Hilal Khashan is a professor of political science and a department chair at the American University in Beirut, as well as a Shillman/Ginsberg writing fellow. He has authored five books and more than 90 articles. His work has appeared in journals such as the Middle East Quarterly, Journal of Conflict Resolution, Orbis, the British Journal of Middle Eastern Studies, the Journal for the Scientific Study of Religion, and Security Dialogue. He is currently working on a new book discussing the political evolution of Hezbollah in Lebanon.
The kingdom's leaders equivocate about their exact reasons for launching the air campaign against Houthi rebels more than two and a half years ago. But a look at the history of the Saudi state offers insight into Riyadh's dilemma in Yemen.
As the Emirati ambassador to the United States recently demonstrated, the United Arab Emirates can't even pay lip service to the notion of secularism without jeopardizing its legitimacy back home.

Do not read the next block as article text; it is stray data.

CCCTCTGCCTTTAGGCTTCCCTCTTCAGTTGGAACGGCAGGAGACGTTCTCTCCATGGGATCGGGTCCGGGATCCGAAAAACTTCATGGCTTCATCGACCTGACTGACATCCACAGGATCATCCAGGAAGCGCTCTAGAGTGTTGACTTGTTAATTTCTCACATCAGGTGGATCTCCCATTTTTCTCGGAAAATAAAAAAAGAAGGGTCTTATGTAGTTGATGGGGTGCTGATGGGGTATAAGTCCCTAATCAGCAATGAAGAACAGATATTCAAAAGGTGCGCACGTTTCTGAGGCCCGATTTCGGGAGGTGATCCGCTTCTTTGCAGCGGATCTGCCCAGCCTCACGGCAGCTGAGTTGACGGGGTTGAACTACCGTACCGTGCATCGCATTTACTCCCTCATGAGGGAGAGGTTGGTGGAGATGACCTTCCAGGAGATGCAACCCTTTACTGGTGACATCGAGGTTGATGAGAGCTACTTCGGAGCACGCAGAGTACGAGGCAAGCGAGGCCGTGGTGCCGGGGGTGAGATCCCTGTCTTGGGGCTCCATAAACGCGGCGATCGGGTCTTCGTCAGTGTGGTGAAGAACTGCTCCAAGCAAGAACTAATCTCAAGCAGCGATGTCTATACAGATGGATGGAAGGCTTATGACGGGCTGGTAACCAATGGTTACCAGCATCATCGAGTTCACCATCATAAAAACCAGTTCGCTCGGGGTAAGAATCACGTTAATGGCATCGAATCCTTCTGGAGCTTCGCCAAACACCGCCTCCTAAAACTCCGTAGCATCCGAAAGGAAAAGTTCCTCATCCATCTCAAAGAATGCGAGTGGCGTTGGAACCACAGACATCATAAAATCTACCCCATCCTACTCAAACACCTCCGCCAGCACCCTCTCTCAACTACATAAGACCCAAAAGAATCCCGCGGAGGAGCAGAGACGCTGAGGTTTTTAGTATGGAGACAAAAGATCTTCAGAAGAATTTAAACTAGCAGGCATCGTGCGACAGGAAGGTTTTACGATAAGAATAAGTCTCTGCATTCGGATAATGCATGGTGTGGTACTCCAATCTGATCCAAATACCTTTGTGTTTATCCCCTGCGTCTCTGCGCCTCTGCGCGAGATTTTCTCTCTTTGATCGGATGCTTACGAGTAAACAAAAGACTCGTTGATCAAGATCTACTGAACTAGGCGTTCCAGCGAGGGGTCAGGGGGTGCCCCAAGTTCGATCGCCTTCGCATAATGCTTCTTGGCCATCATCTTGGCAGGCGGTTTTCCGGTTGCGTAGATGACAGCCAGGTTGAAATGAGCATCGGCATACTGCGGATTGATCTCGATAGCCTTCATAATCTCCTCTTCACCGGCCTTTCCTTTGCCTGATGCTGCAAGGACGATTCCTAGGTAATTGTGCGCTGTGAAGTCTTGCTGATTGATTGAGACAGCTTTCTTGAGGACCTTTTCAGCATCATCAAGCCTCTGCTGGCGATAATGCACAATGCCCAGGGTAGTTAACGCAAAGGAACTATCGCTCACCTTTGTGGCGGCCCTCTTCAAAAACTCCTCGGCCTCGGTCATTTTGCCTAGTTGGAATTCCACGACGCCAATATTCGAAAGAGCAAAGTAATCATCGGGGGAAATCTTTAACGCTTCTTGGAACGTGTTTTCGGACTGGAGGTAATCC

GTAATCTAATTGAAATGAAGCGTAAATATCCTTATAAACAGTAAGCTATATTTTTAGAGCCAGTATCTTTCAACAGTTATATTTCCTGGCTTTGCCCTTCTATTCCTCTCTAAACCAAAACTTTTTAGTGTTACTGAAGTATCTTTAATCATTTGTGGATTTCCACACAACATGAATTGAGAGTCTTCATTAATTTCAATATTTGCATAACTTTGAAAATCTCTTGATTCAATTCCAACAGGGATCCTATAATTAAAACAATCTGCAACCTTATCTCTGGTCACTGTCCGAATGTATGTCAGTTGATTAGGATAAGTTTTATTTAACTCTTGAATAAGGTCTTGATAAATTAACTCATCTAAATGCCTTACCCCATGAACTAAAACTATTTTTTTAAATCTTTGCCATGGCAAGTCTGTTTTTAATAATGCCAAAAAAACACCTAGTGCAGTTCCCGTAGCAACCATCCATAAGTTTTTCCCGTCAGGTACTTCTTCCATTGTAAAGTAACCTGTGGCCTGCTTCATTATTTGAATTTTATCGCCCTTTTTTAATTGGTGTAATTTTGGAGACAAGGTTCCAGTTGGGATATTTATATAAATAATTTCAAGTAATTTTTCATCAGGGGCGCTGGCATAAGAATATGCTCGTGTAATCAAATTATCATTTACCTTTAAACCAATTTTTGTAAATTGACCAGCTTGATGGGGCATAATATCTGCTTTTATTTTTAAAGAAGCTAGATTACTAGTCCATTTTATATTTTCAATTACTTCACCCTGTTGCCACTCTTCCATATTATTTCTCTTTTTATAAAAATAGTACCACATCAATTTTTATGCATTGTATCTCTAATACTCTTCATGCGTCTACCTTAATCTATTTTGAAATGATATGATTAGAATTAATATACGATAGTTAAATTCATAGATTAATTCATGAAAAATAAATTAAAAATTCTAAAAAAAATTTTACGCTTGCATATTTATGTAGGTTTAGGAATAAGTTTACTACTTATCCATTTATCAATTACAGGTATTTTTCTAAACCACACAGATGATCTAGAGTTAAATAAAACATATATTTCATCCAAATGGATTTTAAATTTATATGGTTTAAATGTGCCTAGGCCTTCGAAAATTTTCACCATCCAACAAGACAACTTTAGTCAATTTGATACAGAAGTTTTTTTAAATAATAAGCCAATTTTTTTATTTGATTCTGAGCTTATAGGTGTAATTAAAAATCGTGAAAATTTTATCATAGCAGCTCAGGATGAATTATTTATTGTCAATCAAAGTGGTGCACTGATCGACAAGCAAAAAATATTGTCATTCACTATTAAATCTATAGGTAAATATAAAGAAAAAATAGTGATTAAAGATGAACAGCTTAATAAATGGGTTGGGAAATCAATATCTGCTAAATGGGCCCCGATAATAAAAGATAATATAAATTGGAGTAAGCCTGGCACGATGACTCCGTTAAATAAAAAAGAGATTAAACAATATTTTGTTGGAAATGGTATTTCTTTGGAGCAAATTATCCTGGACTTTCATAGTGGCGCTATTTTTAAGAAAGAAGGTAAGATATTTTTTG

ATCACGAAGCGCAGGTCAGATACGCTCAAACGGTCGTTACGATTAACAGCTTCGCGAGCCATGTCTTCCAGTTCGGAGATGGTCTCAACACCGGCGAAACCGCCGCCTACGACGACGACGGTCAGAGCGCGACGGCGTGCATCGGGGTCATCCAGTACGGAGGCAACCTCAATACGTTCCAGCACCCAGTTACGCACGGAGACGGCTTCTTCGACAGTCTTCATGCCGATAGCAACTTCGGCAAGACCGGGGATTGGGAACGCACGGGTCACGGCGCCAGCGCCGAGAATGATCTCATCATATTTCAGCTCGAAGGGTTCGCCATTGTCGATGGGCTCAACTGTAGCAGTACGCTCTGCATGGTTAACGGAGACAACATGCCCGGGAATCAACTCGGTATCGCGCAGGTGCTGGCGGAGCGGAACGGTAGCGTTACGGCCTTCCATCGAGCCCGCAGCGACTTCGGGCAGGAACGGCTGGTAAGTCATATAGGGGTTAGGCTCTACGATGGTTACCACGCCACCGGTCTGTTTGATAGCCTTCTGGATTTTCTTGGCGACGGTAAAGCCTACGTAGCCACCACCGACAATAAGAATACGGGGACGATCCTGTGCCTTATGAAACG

In a desperate attempt to rescue the kingdom's foundering finances, Saudi rulers have hastily pulled together a plan to diversify the economy and end its dependence on oil once and for all. But instead of saving Saudi Arabia, the solution Deputy Crown Prince Mohammed bin Salman has proposed will almost certainly lead to its ruin.
When the Arab Spring began, the Christians of the Middle East hoped they would soon be considered equal to the region's Muslims. But contrary to their expectations, discrimination against Christians has risen to new heights in the wake of the uprisings. Minimal tolerance wears the guise of religious freedom, and ruling officials routinely call for the elimination of what few allowances Christians have left. In the Gulf, where social reform is slow to take hold, real change -- though possible -- remains a distant prospect.